The Numismatic Bibliomania Society



The E-Sylum: Volume 17, Number 6, February 9, 2014, Article 17


A Numismatic News article by David Ganz examines the legality of owning the 1974 and 1975 aluminum cents. Here are some excerpts, but be sure to read the complete article online. -Editor

1974-D aluminum cent Heritage is offering a 1974-D aluminum cent for sale at public auction to be held at the Central States convention this spring, and though the Mint has in the past (1993) claimed that the coin is government property never released into circulation, the factual, documented arguments have a better chance of prevailing.

To consider the crucial issue of why it is probably legal to own an aluminum cent requires an examination into the origin of the coin, its history, and the marshaling of these details to form an opinion. Back in the fall of 1996, I made a formal inquiry under the Freedom of Information Act to the Department of the Treasury for information regarding 1974 and 1975 aluminum cents. (There were aluminum cents minted with the 1974 date, as well as the 1975 date). Some 27 pages of documents, many previously unknown, surfaced.

These included documents from the files of the Office of the Executive Secretariat of the U.S. Mint, as well as office of the Mint historian. The Operations, Policy and Management divisions of the Mint, as well as the Security office of Mint headquarters were also consulted.

In July, 1990, Dr. George E. Hunter, assistant director of the Mint for process and quality control, wrote to an individual (whose name and address was blocked out under FOIA guidelines to insure privacy) that there were 11 of the 1974 aluminum cents that “are still outstanding. The Mint cannot pay a reward for their return: we regard them as our property, illegally issued into circulation.”

Dr. Hunter went on: “we appeal to your sense of justice in returning them to their rightful owner, the U.S. government.” The Mint offered to authenticate the coins, but he added, “if they are illegal, they will be turned over to the U.S. Secret Service for appropriate action.”

The FOIA inquiry, once it is examined at greater length, reveals much more –– right down to the names of the congressmen and aides who received specimens –– and show that the Mint appears in fact to have given up control over the specimens and put them out into the public domain.

Existence of the aluminum cents, conceived in July 1973, and produced in the fall of 1973, was a closely guarded secret. The coins all bore the 1974 date because it was deemed probable that Congress would swiftly approve, and aluminum cents would enter the general circulation pool in the first half of 1974. The patterns or trial strikes, as it were, would thus be indistinguishable.

On Feb. 25, 1974, resident auditor, J.A. (“Jim”) Morgan wrote to the chief of the Mint’s Internal Audit Staff, William Humbert: “these coins must be considered experimental, and as such, must be accounted for by the internal Audit staff.”

Significantly, he noted, “Accounting for coin struck in the Pressroom, even under optimum conditions, is impossible. Counters on the coin presses are inaccurate, and there are too many areas where coins can be lost, either in the machinery itself or the surrounding areas.”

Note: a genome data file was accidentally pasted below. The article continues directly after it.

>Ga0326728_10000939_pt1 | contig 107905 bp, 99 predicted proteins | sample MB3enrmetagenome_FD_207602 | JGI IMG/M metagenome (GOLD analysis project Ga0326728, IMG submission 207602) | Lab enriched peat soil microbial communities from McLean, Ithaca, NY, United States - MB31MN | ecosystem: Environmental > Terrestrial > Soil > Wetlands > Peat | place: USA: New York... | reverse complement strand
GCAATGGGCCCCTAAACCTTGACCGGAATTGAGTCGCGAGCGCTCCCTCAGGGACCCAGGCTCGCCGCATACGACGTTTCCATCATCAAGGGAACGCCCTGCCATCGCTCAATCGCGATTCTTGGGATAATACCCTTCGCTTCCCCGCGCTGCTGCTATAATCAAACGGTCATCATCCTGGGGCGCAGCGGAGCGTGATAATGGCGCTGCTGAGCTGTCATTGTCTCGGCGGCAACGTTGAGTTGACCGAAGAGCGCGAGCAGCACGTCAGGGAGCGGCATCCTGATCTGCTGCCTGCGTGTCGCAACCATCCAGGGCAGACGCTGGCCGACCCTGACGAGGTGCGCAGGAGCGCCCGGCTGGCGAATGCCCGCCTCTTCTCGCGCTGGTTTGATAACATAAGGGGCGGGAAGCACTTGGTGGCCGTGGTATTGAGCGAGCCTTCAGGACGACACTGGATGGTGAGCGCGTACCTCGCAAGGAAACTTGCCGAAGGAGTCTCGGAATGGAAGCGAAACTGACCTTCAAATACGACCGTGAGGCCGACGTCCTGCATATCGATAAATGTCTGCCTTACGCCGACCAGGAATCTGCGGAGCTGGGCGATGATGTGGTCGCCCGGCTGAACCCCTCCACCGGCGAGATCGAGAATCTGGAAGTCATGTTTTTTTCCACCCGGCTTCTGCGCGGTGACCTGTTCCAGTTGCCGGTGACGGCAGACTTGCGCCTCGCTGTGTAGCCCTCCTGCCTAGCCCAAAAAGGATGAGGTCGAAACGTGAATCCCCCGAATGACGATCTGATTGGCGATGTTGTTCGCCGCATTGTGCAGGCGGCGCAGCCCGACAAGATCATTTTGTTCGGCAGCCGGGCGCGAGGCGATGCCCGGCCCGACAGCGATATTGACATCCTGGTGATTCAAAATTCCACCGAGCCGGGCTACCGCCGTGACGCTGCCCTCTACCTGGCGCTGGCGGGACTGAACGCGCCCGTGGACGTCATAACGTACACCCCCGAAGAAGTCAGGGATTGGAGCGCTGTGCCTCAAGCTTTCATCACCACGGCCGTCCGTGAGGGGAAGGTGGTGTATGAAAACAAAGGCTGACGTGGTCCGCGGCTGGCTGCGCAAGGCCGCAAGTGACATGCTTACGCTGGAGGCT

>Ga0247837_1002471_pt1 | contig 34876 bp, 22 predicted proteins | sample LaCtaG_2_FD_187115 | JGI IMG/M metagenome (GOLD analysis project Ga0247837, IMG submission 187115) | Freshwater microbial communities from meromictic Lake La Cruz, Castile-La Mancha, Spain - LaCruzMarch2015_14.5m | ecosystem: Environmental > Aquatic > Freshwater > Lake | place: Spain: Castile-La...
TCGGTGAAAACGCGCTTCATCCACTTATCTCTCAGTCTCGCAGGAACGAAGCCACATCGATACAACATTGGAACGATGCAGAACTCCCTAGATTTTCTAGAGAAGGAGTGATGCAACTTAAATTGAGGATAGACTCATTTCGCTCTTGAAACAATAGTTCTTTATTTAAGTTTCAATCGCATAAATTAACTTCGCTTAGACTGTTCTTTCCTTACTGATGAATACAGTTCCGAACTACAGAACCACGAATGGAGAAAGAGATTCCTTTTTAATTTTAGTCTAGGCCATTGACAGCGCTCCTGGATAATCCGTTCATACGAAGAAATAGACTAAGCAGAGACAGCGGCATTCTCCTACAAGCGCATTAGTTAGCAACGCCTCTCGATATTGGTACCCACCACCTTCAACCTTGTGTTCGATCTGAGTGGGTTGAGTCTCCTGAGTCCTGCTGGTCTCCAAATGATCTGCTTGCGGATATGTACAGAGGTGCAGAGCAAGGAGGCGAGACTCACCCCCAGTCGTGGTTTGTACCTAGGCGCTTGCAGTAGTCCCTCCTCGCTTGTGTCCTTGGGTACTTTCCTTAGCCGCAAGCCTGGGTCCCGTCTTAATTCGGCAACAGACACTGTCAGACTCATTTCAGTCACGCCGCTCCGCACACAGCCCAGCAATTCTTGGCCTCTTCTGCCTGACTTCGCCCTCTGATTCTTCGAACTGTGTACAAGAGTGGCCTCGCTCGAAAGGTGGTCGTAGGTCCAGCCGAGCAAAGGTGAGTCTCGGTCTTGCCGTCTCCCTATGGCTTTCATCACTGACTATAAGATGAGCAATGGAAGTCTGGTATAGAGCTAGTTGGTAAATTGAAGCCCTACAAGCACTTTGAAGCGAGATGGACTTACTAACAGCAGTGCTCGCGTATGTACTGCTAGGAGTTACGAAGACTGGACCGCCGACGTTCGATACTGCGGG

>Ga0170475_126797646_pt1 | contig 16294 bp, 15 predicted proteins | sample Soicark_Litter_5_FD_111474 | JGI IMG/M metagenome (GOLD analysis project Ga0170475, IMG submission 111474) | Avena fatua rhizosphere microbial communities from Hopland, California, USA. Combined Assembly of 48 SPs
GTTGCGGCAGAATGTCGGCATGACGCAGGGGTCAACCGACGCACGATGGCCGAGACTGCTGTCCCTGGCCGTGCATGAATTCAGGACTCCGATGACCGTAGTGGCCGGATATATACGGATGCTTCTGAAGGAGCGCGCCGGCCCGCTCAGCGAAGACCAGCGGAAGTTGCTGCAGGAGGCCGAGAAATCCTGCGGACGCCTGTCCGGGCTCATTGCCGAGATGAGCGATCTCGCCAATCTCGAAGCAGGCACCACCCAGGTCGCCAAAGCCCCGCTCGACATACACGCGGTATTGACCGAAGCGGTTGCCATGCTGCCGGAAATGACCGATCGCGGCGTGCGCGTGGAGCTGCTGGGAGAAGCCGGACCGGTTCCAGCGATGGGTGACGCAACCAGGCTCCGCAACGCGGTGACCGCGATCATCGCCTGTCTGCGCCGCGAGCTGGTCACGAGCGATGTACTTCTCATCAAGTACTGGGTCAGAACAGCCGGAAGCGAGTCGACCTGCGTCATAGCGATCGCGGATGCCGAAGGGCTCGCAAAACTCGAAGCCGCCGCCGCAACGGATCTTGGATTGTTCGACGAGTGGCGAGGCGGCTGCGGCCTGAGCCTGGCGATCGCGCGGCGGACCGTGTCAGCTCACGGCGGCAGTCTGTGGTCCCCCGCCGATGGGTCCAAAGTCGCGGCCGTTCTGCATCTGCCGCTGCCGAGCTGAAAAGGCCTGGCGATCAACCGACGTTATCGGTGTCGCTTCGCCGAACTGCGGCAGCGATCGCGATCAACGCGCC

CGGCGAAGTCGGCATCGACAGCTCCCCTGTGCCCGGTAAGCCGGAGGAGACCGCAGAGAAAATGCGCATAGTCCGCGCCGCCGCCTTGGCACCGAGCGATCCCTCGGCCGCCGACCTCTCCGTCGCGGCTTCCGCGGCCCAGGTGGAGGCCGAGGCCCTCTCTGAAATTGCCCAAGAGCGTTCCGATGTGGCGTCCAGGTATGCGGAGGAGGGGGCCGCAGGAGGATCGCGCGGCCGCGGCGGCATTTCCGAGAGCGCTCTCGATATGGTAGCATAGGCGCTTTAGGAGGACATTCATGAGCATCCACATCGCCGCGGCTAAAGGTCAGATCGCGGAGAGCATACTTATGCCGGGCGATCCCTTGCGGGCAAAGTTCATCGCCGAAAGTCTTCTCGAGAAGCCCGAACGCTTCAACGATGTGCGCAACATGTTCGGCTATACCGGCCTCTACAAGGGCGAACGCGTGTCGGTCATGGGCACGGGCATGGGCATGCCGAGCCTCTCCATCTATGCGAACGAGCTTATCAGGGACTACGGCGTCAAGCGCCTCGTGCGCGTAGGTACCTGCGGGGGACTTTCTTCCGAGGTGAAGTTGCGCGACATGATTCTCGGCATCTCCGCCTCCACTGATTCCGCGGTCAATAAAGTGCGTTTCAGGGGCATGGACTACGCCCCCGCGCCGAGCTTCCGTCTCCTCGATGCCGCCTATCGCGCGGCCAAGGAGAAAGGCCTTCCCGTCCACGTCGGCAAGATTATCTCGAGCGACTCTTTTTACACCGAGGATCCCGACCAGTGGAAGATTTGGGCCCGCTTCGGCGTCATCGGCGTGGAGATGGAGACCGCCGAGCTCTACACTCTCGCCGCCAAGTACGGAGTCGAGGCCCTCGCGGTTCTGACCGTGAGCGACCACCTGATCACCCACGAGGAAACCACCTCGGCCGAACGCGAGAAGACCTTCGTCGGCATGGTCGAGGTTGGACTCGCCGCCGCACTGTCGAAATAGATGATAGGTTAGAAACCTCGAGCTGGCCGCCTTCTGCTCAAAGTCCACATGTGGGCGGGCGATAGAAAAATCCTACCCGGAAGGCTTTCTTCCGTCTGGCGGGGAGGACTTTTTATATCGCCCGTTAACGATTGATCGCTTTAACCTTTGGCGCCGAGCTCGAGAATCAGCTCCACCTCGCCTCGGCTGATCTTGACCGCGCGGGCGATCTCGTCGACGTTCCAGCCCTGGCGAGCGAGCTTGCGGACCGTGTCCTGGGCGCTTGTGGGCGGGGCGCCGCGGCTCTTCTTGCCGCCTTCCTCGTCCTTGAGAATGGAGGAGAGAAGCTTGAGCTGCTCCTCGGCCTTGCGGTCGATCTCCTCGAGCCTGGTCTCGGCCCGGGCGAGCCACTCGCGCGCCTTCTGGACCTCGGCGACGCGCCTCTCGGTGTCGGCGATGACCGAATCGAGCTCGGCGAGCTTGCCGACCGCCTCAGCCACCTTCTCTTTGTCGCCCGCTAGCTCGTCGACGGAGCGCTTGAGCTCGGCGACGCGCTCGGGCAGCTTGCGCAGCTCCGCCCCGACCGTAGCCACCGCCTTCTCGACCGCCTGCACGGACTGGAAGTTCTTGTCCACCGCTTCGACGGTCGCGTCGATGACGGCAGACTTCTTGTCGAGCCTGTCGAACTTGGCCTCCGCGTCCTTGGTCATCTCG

This turns out to be a significant legal admission, because it demonstrates that the Mint never had a handle on the number of coins produced, the number of coins destroyed, or even the number of coins that might have left the Philadelphia Mint.

Morgan then goes on to say that he “concluded that production of a large number of aluminum pennies in the Pressroom would make it probable that some aluminum coins would leave the Mint either by accident, or intent.”

It is obvious that they never did have a handle on how many aluminum were produced, who had them, who kept them, where they went and who acquired them. They differ from many other coins in that they look like coins but aren’t. Not legal tender. Just a pattern.

To read the complete article, see: Aluminum Cents Look Legal to Own (

Fred Michaelson forwarded this image of an article in the October/November 1910 issue of The Numismatist on the outcome of the Haseltine pattern coin seizure case.

Seized Pattern Coins Returned 1910

Nick Graver forwarded a link to this AOL story and video about the 1974-D aluminum cent. -Editor

Randy Lawrence was the lucky holder of one very rare, aluminum penny -- and he had no idea.

Lawrence thought it was a 'worthless souvenir,' and it spent more than 30 years in his desk drawer.

The coin, along with a collection of others, had been given to him by his father. In 2013, Lawrence put the coins in the trunk of his car while moving from Denver to La Jolla. Lawrence drove around with them for about a month before deciding to sell them to a local coin shop on a whim.

Michael McConnell, the owner of the coin shop, first suspected the penny was a souvenir from a foreign mint. He later discovered it was actually a 1974-D aluminum penny from the Denver mint.

Only 10 were created and it was previously thought that they were all destroyed.

Realizing that Lawrence had no idea about the penny's origin, McConnell decided to call him to share the good news. They're going to split the profits from the coin's upcoming sale.

To read the complete article, see: A penny inside man's desk drawer could be worth $250K (

To read the earlier E-Sylum article, see: MAN CAPTURES UNICORN: 1974-D ALUMINUM CENT (

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Wayne Homren, Editor

NBS ( Web

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